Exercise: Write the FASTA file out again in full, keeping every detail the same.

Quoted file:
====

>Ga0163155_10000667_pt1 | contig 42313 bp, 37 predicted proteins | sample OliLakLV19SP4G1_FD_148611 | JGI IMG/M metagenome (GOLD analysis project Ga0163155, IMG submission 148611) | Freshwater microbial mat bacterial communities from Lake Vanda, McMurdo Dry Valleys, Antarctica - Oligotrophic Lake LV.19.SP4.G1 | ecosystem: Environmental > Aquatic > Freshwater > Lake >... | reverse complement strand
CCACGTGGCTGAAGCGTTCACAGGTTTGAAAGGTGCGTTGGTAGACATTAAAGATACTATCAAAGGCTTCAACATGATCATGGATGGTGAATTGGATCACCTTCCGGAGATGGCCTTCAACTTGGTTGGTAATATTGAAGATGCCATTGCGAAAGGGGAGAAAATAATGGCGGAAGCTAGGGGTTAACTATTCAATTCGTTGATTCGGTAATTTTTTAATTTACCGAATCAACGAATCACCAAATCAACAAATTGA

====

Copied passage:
>Ga0163155_10000667_pt1 | contig 42313 bp, 37 predicted proteins | sample OliLakLV19SP4G1_FD_148611 | JGI IMG/M metagenome (GOLD analysis project Ga0163155, IMG submission 148611) | Freshwater microbial mat bacterial communities from Lake Vanda, McMurdo Dry Valleys, Antarctica - Oligotrophic Lake LV.19.SP4.G1 | ecosystem: Environmental > Aquatic > Freshwater > Lake >... | reverse complement strand
CCACGTGGCTGAAGCGTTCACAGGTTTGAAAGGTGCGTTGGTAGACATTAAAGATACTATCAAAGGCTTCAACATGATCATGGATGGTGAATTGGATCACCTTCCGGAGATGGCCTTCAACTTGGTTGGTAATATTGAAGATGCCATTGCGAAAGGGGAGAAAATAATGGCGGAAGCTAGGGGTTAACTATTCAATTCGTTGATTCGGTAATTTTTTAATTTACCGAATCAACGAATCACCAAATCAACAAATTGA